Blackballed and proud of it

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I HAVE dined and drunk at the Garrick Club, but have never been blackballed from it for the very good reason that I have never been invited to join. I know some misogynistic writers who are members, principally because the half of the human race that frightens them is excluded from membership. This particular half does not frighten me. The only frightening person I came across in the Garrick was Sir Patrick Mayhew, whose crass gullibility on the Irish Question put the fear of God into me.

Clubbability is not the exclusive prerogative of the English (one thinks of the Gestapo, the NKVD, the Ku Klux Klan), but the English are under the impression that they do it better than anyone else. I think not. Notions of exclusivity are very fine only so long as they exclude what is truly undesirable. To exclude rancour is surely the death of civilised intercourse, for rancour, carefully cultivated, is the lifeblood of conversation. To exclude rancorous writers is to invite tedium; but to exclude women is the greatest folly.

Some friends invited me to join the Savile a few years ago and I went along. No women present. 'Suppose you stay the night,' I said. 'Could you not sneak one up to the room?'

'No,' I was told solemnly. 'They just found out that one of the cats was pregnant. They threw her out.'

I remain happily, as long as they will tolerate me, a member of the Chelsea Arts Club, where obtains a joyous concatenation of the sexes.

I have been blackballed once only, and that was by the Dublin United Arts Club. This is an honour on a par with being thrown out of the Lubyanka prison by the KGB for bad behaviour.

TO A wedding party in Dublin with one of my three favourite blondes. The wedding itself had taken place a month previous, in the far west, at the chapel of Our Lady of the Wayside, which many of us thought appropriate, since Denis had left tying the knot an unconscionable long time. I had brought a rather good bottle of Heidsieck but realised, as soon as I set eyes on the place, in all its grandeur, that such a gift would be inappropriate, indeed might be insulting. 'Throw it under the nearest bush, you eejit,' said my companion, and so I selected an adjacent azalea.

Many diplomats, and ex-diplomats, trained in the business of pulling the wool over the eyes of their colleagues in the Foreign Office, were present. I like these people, though I have been fighting them tooth and nail for 30 years. As we are all of a certain age, some of the conversation was piquant, none more so than between those who encountered marriage partners they had not seen in years. 'Well, my darling,' says one of them, 'there seem to be quite a few of your ex-lovers present. How many would you say?' 'Seventeen,' says he. 'How many of yours?' 'Seventeen?' says she, feigning indignation. 'You always did exaggerate. Mine are all abroad.'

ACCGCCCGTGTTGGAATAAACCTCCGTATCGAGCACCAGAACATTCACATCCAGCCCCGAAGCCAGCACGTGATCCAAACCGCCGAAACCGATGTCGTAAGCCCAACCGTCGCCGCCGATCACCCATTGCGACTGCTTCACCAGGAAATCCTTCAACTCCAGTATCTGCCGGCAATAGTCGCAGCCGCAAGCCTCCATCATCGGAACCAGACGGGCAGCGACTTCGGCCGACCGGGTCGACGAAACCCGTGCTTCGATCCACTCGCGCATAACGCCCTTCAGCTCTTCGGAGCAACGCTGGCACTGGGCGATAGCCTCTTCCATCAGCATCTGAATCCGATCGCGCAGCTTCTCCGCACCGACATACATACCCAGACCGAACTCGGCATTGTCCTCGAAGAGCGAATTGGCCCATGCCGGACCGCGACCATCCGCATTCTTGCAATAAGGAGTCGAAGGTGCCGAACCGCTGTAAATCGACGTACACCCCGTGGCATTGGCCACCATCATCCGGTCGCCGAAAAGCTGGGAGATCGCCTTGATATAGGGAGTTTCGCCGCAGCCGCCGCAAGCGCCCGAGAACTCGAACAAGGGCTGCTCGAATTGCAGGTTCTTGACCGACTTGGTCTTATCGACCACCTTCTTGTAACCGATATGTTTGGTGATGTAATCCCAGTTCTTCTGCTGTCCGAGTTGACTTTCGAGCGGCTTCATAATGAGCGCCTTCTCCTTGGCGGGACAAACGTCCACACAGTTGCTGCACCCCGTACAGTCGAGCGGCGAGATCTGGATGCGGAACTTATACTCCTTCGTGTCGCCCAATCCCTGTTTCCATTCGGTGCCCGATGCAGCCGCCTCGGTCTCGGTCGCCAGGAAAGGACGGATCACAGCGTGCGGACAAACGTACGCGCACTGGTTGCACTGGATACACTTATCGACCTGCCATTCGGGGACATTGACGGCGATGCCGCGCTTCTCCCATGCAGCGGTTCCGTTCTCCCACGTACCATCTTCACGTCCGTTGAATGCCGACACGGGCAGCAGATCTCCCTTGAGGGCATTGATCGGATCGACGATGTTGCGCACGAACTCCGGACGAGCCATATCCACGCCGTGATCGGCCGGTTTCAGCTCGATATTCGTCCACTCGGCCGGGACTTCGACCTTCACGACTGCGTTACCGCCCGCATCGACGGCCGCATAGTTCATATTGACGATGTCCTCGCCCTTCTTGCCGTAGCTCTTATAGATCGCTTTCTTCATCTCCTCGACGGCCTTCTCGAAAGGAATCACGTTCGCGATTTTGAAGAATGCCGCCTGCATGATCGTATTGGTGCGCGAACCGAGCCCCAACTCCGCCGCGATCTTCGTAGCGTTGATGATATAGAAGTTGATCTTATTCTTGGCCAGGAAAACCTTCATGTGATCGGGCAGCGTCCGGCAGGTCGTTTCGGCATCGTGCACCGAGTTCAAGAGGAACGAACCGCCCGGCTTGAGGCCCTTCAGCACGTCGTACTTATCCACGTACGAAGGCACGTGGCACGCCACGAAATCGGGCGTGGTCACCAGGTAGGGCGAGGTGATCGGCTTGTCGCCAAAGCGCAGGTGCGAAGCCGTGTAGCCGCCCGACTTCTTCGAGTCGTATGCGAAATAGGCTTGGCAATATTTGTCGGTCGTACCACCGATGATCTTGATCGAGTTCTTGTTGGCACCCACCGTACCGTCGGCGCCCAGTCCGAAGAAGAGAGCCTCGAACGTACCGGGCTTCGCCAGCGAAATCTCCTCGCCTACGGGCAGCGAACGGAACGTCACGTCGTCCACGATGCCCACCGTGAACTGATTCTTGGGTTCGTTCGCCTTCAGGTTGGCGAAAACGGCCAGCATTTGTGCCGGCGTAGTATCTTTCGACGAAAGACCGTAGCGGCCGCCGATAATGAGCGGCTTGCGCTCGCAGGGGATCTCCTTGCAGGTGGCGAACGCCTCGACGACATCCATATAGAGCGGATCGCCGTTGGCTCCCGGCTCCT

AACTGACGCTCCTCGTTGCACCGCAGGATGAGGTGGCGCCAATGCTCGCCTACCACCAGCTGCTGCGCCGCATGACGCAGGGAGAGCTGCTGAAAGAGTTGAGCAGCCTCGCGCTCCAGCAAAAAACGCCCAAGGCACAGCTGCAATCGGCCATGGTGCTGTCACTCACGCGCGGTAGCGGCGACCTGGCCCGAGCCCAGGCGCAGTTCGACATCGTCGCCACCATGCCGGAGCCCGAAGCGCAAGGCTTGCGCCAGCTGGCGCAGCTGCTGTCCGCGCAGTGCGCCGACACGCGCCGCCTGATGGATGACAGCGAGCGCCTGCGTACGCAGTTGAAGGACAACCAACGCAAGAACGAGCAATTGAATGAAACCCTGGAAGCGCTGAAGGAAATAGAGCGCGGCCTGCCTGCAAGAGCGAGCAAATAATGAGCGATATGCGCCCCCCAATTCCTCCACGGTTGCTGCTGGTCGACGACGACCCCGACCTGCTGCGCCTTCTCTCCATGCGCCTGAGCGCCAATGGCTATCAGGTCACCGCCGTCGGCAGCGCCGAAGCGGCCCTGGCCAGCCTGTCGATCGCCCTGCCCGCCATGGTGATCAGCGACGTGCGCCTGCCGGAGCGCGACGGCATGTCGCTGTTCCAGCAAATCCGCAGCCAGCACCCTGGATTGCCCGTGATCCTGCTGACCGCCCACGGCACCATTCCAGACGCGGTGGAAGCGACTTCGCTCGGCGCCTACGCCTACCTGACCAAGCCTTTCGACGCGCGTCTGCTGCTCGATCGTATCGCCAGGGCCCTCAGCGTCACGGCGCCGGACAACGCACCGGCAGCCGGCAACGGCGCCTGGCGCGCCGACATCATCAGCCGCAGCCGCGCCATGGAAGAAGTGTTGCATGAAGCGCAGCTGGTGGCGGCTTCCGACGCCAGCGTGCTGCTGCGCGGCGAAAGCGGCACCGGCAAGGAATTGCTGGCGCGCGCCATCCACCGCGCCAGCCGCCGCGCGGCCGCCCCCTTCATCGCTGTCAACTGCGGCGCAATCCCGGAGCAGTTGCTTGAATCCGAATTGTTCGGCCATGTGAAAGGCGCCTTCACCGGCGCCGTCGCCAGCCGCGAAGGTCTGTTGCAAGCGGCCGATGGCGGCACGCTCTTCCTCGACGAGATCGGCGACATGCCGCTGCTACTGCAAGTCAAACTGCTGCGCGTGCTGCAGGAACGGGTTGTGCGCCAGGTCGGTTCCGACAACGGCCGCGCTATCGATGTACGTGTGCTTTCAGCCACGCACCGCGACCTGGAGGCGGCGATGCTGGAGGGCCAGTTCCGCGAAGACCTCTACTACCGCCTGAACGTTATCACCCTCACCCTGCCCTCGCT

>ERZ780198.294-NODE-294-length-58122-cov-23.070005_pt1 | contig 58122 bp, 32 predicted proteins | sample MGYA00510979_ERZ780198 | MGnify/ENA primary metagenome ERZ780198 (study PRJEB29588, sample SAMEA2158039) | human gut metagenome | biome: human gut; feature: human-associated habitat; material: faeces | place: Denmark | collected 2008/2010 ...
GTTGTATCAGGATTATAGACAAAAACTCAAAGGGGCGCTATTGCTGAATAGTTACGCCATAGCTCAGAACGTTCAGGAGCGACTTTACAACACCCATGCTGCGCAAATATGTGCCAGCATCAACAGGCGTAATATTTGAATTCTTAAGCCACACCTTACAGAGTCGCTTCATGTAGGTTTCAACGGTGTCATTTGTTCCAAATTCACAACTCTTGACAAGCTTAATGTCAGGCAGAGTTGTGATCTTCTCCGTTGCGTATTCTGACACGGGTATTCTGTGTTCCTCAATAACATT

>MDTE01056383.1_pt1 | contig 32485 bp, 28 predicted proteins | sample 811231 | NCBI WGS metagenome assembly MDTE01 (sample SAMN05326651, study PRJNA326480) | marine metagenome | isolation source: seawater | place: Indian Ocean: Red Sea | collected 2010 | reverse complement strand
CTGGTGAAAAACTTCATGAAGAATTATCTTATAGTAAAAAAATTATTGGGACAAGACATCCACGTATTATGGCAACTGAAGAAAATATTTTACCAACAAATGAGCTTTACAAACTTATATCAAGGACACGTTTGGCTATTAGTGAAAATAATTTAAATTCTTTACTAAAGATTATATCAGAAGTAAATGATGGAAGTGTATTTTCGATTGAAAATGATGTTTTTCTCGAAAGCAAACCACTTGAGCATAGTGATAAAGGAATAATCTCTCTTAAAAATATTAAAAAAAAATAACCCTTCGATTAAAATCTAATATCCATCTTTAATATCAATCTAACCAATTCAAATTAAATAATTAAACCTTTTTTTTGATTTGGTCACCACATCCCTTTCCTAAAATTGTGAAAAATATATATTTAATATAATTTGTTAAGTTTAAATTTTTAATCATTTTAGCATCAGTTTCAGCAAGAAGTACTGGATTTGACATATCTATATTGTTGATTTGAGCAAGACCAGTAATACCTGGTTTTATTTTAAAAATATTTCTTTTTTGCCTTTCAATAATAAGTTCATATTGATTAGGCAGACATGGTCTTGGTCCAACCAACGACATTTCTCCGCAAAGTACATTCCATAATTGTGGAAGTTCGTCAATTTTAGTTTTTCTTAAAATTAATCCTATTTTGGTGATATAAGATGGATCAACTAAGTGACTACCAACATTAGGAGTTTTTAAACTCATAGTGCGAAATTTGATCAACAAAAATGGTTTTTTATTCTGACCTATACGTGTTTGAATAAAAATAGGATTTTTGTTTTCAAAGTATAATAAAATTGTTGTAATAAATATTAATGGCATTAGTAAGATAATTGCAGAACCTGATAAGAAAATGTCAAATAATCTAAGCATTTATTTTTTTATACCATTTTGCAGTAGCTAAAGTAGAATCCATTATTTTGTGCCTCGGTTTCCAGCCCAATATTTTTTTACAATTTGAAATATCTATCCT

On the way out, I retrieved the bottle of champagne from under its bush and yesterday got another blonde to come and drink it in front of my fire, for I have got the flu and need comfort.

WE BURIED Gerry Hanley about a year ago. He was the most entertaining man I ever knew, acclaimed by Hemingway as a better novelist than himself, which indeed he was. Hemingway invited him to take part in a blasphemous prayer, in which the Virgin was vilified, and that was the end of that. They never saw one another again.

Gerry and I used to stay up into the small hours of the morning, having got the keys to the pantry at a friend's house in Wicklow. A passionate critic of imperialism (I am not), he had served most loyally in the British Army in Africa and India and went on to write his novels and film scripts (the best is The Blue Max, one of the few sensible war movies ever made).

We used often (I do desperately miss his company) to sit up into the small hours, drinking our host's whiskey. His knowledge of Africa and India was enormous. I guess my favourite story of him is his being engaged as tutor to the pulchritudinous daughter of the ruler of a Himalayan state. When the inevitable happened, and was discovered, instead of being executed he was escorted to the border by the maharajah and paid off handsomely.

'He pointed me in the general direction of Bombay,' I remember Gerry telling me one particularly cold night in Wicklow, 'and hoped that nothing would ever impede my travels.'

I mention this because Gerald Hanley's book, Warriors, which deals with his most deeply felt attempts, as a young British Army officer, to help the Somalis to straighten themselves out, has just been reissued by the Eland Press. I wish you would read it. If you did, you would know Gerry Hanley almost as well as I did, and you would certainly know Somalia.